Hate crime bill: Hate talk in homes 'must be prosecuted'Mark McLaughlinWednesday October 28 2020, 12.01am GMT, The TimesHumza Yousaf said journalists and theatre directors should face the courts if their work is deemed to deliberately stoke up prejudice[picture caption]Conversations over the dinner table that incite hatred must be prosecuted under Scotland's hate crime law, the justice secretary has said.Journalists and theatre directors should also face the courts if their work is deemed to deliberately stoke up prejudice, Humza Yousaf said. The Hate Crime and Public Order (Scotland) Bill has been condemned by critics including the Scottish Catholic Church, police representatives, academics and artists. It will introduce an offence of stirring-up of hatred against people with protected characteristics, including disability, sexual orientation and age.The bill is loosely based on the Public Order Act 1986, which outlaws threatening, abusive or insulting words and behaviour but includes a "dwelling defence" that states the threatening language cannot be prosecuted if it is spoken in a [Times link]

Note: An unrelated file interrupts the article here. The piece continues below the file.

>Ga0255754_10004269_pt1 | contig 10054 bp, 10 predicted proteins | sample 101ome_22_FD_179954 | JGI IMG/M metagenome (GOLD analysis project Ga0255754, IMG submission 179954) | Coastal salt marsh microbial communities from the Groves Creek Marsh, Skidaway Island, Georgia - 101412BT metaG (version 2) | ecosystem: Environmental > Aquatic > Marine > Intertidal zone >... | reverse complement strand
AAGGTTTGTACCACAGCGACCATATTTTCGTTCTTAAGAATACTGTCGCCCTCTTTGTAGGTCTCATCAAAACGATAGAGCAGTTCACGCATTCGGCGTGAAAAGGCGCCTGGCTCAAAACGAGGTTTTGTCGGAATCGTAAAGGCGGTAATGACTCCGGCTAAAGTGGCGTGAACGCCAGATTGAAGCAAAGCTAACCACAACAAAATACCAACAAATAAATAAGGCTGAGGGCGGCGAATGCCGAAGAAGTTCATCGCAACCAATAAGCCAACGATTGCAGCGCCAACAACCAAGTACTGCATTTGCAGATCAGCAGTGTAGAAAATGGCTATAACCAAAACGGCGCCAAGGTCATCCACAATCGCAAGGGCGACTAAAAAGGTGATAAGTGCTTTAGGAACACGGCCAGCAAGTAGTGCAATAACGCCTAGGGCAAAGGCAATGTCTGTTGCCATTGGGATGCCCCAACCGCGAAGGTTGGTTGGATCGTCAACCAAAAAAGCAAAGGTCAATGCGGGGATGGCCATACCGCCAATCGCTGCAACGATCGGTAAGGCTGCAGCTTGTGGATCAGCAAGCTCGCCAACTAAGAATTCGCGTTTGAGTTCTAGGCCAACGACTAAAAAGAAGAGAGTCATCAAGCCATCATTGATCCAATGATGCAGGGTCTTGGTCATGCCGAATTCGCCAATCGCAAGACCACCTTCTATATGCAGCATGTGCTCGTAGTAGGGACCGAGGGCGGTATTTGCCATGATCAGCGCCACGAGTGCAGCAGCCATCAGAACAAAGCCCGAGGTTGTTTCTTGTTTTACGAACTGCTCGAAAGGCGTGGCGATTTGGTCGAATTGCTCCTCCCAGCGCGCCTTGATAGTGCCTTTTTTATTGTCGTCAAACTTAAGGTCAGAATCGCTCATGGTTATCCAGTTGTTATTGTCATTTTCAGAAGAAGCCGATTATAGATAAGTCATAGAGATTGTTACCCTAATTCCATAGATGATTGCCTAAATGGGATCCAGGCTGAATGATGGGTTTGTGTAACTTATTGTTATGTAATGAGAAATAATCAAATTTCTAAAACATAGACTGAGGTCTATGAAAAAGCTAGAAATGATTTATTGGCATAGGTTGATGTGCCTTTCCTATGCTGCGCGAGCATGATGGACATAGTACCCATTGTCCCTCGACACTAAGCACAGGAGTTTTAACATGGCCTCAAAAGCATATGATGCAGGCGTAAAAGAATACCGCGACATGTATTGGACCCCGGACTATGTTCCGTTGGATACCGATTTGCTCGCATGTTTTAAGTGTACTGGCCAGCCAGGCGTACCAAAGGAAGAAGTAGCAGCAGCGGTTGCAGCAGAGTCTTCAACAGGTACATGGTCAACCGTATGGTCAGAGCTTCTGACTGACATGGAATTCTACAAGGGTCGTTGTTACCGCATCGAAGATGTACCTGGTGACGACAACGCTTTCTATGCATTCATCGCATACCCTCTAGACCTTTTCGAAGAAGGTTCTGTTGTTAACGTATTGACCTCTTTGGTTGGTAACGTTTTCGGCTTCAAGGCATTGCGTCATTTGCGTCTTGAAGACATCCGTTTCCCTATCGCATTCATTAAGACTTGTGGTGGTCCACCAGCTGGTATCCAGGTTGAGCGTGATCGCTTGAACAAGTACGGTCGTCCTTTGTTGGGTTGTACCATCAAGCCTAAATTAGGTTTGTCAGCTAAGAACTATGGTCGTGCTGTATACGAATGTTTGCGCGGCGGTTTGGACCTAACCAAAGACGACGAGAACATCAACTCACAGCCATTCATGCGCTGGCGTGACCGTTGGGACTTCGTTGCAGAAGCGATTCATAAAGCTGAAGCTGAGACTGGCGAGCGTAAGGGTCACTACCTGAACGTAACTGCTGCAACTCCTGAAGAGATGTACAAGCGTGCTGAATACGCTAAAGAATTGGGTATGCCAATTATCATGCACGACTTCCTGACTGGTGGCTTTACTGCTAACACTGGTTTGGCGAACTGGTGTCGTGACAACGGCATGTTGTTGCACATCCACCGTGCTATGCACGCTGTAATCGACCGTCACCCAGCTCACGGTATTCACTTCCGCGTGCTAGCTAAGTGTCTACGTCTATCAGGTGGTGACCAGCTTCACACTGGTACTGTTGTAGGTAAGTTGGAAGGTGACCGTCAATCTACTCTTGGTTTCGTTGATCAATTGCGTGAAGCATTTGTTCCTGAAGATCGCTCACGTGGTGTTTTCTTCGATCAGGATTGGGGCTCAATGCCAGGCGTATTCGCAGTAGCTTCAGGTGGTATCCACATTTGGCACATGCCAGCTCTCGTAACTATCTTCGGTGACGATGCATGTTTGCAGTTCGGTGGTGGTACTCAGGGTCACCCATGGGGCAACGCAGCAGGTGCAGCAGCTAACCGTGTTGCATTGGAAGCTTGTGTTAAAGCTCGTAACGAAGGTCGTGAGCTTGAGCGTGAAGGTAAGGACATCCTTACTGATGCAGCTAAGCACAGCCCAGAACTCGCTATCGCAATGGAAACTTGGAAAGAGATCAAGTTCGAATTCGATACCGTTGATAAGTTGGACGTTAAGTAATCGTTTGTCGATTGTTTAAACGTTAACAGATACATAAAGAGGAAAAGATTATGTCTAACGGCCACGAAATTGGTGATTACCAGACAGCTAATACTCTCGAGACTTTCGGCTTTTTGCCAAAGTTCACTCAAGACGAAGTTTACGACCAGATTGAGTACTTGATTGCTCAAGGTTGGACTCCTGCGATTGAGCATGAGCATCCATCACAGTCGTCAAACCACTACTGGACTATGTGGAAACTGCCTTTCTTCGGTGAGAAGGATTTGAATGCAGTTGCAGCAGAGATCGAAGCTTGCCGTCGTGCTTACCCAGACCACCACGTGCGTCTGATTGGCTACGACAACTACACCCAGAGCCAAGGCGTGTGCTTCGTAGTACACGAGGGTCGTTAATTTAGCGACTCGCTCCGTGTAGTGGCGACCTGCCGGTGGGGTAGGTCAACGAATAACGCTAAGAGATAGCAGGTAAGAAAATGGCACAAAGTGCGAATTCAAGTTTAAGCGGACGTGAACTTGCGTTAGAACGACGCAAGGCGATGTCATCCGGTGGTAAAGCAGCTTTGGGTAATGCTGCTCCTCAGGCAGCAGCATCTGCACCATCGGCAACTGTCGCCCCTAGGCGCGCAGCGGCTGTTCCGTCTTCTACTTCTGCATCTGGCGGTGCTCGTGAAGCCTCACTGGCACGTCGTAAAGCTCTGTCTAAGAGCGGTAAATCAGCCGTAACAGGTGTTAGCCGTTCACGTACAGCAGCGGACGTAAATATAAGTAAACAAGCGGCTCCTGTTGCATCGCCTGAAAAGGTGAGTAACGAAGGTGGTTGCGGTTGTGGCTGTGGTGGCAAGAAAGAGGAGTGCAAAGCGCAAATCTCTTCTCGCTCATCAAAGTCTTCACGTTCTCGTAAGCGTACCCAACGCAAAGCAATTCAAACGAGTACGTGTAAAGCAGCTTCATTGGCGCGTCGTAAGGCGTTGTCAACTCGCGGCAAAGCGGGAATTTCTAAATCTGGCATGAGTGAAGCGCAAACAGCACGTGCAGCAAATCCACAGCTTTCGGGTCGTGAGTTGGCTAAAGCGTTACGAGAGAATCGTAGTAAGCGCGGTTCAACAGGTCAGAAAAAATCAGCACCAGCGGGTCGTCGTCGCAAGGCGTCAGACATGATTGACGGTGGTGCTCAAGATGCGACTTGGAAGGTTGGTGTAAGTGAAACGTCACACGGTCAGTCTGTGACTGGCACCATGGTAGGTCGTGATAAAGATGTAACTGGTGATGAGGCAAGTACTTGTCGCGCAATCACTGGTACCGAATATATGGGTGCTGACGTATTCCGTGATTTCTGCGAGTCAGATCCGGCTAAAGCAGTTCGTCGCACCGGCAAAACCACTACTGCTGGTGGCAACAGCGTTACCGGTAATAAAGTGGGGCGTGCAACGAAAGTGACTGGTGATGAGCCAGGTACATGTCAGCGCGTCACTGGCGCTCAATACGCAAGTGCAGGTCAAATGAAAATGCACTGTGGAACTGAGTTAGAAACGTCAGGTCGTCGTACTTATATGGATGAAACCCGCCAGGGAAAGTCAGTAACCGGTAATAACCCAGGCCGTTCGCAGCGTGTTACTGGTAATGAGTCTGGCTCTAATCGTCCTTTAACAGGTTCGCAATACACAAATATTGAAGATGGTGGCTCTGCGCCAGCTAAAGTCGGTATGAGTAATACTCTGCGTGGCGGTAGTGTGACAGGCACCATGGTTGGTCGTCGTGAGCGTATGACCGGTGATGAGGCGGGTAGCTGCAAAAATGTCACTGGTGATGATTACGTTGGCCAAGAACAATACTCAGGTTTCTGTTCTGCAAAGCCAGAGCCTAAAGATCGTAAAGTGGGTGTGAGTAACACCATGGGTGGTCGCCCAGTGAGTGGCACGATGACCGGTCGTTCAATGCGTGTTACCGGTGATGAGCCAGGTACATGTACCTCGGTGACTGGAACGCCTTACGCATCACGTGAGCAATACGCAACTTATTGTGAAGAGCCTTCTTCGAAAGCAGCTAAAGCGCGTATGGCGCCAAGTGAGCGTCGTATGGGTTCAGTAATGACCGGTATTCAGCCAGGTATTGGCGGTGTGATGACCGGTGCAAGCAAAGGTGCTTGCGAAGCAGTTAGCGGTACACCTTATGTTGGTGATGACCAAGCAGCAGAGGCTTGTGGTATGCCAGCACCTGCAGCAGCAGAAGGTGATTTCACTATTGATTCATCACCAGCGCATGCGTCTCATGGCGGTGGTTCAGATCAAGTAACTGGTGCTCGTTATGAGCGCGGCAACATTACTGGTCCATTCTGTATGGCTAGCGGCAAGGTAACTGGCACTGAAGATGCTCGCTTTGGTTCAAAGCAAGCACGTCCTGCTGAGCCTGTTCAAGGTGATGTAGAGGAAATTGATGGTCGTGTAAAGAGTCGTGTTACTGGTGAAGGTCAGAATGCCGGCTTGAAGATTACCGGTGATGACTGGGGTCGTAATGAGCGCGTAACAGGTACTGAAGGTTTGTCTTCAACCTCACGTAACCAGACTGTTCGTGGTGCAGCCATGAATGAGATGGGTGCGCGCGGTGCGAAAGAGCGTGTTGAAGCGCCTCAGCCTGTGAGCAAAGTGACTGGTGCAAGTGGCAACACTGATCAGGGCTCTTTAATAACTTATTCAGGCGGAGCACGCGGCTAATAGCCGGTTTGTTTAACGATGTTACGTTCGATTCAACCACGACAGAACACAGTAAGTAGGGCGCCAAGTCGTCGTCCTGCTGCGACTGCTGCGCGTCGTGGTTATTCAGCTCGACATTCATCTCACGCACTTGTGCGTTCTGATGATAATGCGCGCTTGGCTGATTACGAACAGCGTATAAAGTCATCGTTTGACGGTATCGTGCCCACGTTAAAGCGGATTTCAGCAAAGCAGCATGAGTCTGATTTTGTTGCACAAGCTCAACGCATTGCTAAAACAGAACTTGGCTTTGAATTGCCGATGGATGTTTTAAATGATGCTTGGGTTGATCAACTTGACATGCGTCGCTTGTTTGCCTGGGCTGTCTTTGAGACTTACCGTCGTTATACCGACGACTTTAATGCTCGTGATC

Miners convicted during the year-long strike in the 1980s are to be pardoned by the Scottish government.It is believed about 1,400 miners were arrested and more than 500 were convicted during the national dispute.A review commissioned by ministers said it was unlikely many of the miners would not face prosecution for their actions today.The Scottish government said the collective pardon would require new legislation.It said it would also apply to miners who had died since the 1984-85 strike.Justice Secretary Humza Yousaf said the pardon was intended to acknowledge "the disproportionate impacts arising from miners being prosecuted and convicted during the strike - such as the loss of their job".The National Union of Mineworkers (Scotland) has welcomed the announcement.more
Jeez I find myself agreeing with rj.
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